Definitely. A number of museums have sprung up in the last few years celebrating that heritage. An excellent museum about Bridlington's resort past, called 'Beside the Seaside', is located right in the town centre. This was a significant investment for the town, and includes a section on amusement arcades. There is another new museum, called 'Old Penny Memories', which is packed full of old amusement machines, some of which are from Joyland itself. The owner of this museum, Chris Parcell, has also helped with the book. There was until recently another museum of vintage amusement machines in the town. Unfortunately, it recently closed down, but its owner, Ian Dixon, gave me a tour and, again, provided me with a wealth of information on amusement arcades in the town. So, yes, this will be the first book of its kind about this important aspect of Bridlington's history, and I do hope it will reflect the very real sense of pride that the people of Bridlington have about their amusement heritage.
Have you spoken to people who worked in Joyland?
Yes. I have been helped by people from every era, from the 1930s right up to the present day. They have some interesting stories to tell, believe me! From its 70 year history, I have uncovered numerous funny, sad, dramatic, even tragic stories, and they will all be in the book. And as the book has been carefully pieced together from a series of interviews over a period of eight years, most of what you will read has never been in print before. This book is a genuine first.
What would you say were the biggest changes in Joyland's history?
There were two really big changes since Charlotte Brown first assembled the full Joyland site in the mid-1930s. In 1980, Browns bought the old Lounge Cinema and expanded Joyland into the yards behind the cinema and into the cinema itself. This created a indoor and outdoor amusement park, with a wide variety of fairground rides. The other change must be the development of the three-screen cinema. Although this didn't happen overnight, it was really the icing on the cake for the Nobles and marked the end of many years of investment which, despite using the original buildings, has left the place almost unrecognisable from its days as the draughty, concrete-floored Joyland of old.
Who is the book aimed at?
Three main groups, I think. It is aimed firstly at local people who have an interest in Bridlington's history. It is also aimed at those who are interested in amusement arcades and fairgrounds, and that is a surprisingly large group of people, with several clubs and societies on the subject. In addition to that, I think it should also be of interest to those who have holidayed in Bridlington and have fond memories of Joyland; it is a very nostalgic book. It was certainly nostalgic for me to write.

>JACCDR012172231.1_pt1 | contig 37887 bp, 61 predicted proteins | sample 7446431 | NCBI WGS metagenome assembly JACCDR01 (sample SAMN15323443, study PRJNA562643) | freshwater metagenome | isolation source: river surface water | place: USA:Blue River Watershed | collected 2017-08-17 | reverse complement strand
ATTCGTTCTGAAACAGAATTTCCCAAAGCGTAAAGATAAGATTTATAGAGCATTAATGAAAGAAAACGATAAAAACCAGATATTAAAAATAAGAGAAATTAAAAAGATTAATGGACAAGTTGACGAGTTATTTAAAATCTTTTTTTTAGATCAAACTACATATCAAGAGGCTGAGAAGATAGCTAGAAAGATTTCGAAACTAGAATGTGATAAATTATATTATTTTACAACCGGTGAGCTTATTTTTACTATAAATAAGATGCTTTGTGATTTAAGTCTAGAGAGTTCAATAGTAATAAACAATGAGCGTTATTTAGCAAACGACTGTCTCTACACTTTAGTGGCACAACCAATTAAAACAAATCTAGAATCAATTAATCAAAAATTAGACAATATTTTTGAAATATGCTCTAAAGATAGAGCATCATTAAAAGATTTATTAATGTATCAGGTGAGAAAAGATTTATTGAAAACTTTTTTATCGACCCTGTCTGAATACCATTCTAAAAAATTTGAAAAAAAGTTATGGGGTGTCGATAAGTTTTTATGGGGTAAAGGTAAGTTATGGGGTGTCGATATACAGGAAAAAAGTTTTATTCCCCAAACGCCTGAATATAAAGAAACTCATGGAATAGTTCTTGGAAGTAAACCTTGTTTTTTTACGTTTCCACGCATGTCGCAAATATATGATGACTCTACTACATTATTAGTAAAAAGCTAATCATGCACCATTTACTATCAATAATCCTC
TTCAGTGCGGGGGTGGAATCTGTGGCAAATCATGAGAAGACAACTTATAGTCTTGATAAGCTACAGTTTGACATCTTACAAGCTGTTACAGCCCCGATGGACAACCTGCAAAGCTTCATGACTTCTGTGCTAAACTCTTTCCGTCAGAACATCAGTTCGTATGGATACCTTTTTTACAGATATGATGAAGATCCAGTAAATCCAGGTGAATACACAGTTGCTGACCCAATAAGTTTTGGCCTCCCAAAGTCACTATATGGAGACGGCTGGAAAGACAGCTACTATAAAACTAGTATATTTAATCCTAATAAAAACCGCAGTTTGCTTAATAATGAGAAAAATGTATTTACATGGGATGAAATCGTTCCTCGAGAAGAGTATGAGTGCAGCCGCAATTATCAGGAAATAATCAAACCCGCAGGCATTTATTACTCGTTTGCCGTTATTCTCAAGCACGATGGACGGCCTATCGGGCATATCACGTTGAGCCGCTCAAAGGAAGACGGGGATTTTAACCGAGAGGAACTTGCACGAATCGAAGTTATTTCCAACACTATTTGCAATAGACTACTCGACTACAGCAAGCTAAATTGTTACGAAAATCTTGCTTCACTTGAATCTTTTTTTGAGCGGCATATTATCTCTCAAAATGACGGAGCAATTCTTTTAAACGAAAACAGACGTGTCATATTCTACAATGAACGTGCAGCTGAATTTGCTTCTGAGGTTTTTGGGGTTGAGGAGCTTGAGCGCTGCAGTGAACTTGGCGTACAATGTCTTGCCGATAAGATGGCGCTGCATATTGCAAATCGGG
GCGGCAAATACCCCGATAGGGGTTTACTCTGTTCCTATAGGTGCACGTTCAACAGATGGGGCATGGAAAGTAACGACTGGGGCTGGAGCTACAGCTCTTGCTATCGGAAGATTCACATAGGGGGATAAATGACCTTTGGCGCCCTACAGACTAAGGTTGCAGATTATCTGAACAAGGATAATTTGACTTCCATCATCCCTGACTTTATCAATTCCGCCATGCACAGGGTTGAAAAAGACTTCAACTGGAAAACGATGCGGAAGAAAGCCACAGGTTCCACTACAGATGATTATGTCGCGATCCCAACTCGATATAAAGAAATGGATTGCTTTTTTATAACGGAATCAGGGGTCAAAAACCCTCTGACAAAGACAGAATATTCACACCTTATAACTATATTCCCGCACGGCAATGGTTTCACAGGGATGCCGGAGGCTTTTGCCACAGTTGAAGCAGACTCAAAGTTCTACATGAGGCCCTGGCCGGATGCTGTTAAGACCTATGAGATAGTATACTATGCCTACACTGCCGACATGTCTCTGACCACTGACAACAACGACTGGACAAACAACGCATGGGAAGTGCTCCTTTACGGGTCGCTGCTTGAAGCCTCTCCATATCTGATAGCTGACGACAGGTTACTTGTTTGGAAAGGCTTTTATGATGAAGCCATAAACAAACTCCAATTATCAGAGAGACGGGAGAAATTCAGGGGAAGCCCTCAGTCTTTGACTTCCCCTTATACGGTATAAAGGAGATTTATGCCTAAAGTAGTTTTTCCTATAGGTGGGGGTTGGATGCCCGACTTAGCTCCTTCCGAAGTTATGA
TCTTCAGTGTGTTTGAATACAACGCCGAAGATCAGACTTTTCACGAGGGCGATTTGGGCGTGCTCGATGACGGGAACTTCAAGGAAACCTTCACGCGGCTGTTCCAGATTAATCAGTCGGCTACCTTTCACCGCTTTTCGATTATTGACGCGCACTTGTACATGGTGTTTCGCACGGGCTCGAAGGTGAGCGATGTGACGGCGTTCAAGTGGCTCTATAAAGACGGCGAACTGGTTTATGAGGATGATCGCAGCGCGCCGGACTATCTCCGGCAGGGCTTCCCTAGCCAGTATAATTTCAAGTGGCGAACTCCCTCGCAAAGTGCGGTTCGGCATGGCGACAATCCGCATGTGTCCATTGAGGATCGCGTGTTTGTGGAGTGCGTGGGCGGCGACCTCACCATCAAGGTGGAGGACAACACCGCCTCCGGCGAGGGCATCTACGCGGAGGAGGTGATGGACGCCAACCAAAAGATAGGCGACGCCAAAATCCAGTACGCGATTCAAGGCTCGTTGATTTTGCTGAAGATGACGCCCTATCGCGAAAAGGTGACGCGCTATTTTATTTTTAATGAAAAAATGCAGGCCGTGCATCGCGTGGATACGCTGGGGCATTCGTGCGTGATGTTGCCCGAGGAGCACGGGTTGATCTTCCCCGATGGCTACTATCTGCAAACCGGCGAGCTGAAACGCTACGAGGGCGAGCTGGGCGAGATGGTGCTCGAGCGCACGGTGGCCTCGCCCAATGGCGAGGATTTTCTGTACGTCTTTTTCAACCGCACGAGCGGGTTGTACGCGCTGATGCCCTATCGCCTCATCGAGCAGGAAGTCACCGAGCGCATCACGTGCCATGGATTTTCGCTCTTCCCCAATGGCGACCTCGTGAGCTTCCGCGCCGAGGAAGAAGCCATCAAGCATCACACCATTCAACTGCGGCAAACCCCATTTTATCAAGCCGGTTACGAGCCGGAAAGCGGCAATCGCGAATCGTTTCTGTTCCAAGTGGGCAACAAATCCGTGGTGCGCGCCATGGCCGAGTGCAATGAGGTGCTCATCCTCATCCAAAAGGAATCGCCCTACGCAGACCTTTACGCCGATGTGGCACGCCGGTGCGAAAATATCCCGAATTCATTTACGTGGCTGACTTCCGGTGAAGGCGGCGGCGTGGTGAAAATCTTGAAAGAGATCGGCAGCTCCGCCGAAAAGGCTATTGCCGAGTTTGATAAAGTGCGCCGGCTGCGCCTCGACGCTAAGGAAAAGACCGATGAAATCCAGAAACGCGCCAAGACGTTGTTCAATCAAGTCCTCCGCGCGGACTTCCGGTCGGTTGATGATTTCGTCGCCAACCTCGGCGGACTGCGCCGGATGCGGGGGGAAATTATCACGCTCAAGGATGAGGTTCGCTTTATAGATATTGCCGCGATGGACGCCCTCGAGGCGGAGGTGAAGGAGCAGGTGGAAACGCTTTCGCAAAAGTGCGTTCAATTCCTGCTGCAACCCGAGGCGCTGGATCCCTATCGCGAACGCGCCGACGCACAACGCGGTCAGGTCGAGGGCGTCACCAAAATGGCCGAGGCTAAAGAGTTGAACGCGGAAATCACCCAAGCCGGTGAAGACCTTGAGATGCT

How would you sum up Joyland?
I think it had a real atmosphere, almost a sense of magic, something that you rarely find in amusement arcades and amusement parks these days. I hope to be able to recreate some of that atmosphere in the book. So many people have come forward with their memories, and that is what brings the book alive. A guy called John Wardley, who went on to design some of the biggest and most spectacular theme park rides at Alton Towers and Thorpe Park, sent me some fantastic memories of his many visits to Joyland as a child - they are in the book. Many other people, from as far away as the USA and Australia, have sent their own memories of the complex. I think it is clear that Joyland played a major part in a lot of people's lives.
Does it include photographs?
Oh, yes. It includes photographs of the site before it became Joyland when part of it was a stables. It has photographs of Joyland itself, inside and outside, and photos of several of the attractions. Numerous people have searched in their lofts and dug out photographs of things that I didn't expect to uncover. In fact, we eventually had so many photographs that a large number of them were dropped by the publishers due to a lack of space. Some of those are reproduced on this website.
Finally, what next?
I am now working on two new books. One is a book on the history of British amusement parks. The second is the story of the famous Battersea Fun Fair, which emerged from the well-remembered Festival of Britain Pleasure Gardens on the south bank of the Thames. I am co-writing this book with established author Robert Preedy, who wrote the seminal roller coaster book, Roller Coasters: Their Amazing History. There has been a lot of interest in that book already from the book's website, so I think that will be a popular book when I finally finish it!
Photograph: Nayan Gandhi
Deleted Photograph: Joyland's Esplanade entrance pictured in 1978. Photograph: Nick Laister collection